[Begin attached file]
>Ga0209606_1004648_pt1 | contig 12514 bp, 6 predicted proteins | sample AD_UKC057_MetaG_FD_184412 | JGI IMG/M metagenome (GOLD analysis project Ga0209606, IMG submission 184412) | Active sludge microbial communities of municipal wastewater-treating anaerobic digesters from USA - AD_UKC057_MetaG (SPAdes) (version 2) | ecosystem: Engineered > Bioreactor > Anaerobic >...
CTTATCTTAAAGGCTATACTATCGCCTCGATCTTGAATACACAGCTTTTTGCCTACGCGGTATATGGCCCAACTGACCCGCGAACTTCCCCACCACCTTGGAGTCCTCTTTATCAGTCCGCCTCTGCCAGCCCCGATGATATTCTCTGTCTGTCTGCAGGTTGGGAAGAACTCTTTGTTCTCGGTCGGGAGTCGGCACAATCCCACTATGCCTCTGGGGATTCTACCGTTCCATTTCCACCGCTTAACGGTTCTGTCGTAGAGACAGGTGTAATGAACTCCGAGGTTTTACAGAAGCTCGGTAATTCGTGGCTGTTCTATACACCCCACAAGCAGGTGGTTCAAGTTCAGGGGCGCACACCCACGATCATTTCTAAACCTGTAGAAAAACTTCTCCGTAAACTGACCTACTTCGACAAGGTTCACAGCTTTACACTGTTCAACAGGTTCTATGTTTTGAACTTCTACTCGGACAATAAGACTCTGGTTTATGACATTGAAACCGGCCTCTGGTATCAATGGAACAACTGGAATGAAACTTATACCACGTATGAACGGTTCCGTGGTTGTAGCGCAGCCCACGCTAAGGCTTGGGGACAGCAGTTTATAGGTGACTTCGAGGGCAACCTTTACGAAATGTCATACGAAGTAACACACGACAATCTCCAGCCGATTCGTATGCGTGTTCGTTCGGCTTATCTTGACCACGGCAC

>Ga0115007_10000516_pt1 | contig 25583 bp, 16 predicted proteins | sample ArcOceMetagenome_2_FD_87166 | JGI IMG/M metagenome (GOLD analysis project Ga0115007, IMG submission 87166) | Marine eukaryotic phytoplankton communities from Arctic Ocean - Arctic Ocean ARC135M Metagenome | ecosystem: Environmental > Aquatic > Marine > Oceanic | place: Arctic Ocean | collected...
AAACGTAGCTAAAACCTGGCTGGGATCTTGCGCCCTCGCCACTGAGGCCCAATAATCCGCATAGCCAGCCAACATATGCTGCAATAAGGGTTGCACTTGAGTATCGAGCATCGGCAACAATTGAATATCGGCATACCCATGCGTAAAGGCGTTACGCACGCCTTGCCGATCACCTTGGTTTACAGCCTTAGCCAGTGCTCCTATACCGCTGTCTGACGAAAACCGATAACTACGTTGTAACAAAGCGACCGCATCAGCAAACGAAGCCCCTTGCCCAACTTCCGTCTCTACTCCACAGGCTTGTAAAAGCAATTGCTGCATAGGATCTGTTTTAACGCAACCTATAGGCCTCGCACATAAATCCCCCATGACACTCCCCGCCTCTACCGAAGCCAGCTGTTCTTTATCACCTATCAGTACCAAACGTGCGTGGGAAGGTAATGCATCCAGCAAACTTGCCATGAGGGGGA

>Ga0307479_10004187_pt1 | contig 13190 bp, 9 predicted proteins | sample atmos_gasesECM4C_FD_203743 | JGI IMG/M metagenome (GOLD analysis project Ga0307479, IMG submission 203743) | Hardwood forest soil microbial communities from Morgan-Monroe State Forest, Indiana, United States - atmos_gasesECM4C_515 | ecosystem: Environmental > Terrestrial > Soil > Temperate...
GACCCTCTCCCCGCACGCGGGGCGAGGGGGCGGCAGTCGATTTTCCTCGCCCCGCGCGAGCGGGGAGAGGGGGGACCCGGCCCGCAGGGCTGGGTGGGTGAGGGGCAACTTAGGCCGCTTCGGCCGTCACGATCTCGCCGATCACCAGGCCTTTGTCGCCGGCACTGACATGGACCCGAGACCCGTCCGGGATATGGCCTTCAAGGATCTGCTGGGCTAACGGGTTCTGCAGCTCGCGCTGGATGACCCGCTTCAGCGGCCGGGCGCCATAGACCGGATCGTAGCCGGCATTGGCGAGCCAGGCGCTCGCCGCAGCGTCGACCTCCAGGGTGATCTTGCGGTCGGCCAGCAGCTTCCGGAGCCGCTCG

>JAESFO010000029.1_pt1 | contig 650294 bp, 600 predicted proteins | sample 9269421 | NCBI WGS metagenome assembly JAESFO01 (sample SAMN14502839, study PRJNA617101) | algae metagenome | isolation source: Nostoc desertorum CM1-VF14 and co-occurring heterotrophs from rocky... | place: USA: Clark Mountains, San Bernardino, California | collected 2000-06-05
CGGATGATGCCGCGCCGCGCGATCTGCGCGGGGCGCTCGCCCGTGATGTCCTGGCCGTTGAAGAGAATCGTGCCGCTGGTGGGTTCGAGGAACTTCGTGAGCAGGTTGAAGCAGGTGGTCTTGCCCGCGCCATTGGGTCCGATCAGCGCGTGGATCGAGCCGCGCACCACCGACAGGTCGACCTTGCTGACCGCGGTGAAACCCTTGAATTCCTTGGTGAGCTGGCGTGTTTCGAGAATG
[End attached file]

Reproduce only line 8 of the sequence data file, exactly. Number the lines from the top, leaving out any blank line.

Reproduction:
CGGATGATGCCGCGCCGCGCGATCTGCGCGGGGCGCTCGCCCGTGATGTCCTGGCCGTTGAAGAGAATCGTGCCGCTGGTGGGTTCGAGGAACTTCGTGAGCAGGTTGAAGCAGGTGGTCTTGCCCGCGCCATTGGGTCCGATCAGCGCGTGGATCGAGCCGCGCACCACCGACAGGTCGACCTTGCTGACCGCGGTGAAACCCTTGAATTCCTTGGTGAGCTGGCGTGTTTCGAGAATG